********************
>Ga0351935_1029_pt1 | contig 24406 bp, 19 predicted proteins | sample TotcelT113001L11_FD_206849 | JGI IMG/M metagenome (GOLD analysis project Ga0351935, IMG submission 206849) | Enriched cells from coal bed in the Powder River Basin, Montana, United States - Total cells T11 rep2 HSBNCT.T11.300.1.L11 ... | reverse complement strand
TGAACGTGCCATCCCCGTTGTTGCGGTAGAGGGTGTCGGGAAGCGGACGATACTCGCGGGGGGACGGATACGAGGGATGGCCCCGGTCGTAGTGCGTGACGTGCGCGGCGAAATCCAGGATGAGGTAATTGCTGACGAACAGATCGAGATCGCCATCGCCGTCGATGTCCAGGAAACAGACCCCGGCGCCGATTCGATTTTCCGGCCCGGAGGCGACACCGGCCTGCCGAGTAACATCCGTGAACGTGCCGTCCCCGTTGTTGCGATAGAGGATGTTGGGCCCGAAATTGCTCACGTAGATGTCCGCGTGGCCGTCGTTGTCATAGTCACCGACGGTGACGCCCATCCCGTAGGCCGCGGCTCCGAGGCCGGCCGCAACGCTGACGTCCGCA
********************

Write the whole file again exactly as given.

>Ga0351935_1029_pt1 | contig 24406 bp, 19 predicted proteins | sample TotcelT113001L11_FD_206849 | JGI IMG/M metagenome (GOLD analysis project Ga0351935, IMG submission 206849) | Enriched cells from coal bed in the Powder River Basin, Montana, United States - Total cells T11 rep2 HSBNCT.T11.300.1.L11 ... | reverse complement strand
TGAACGTGCCATCCCCGTTGTTGCGGTAGAGGGTGTCGGGAAGCGGACGATACTCGCGGGGGGACGGATACGAGGGATGGCCCCGGTCGTAGTGCGTGACGTGCGCGGCGAAATCCAGGATGAGGTAATTGCTGACGAACAGATCGAGATCGCCATCGCCGTCGATGTCCAGGAAACAGACCCCGGCGCCGATTCGATTTTCCGGCCCGGAGGCGACACCGGCCTGCCGAGTAACATCCGTGAACGTGCCGTCCCCGTTGTTGCGATAGAGGATGTTGGGCCCGAAATTGCTCACGTAGATGTCCGCGTGGCCGTCGTTGTCATAGTCACCGACGGTGACGCCCATCCCGTAGGCCGCGGCTCCGAGGCCGGCCGCAACGCTGACGTCCGCA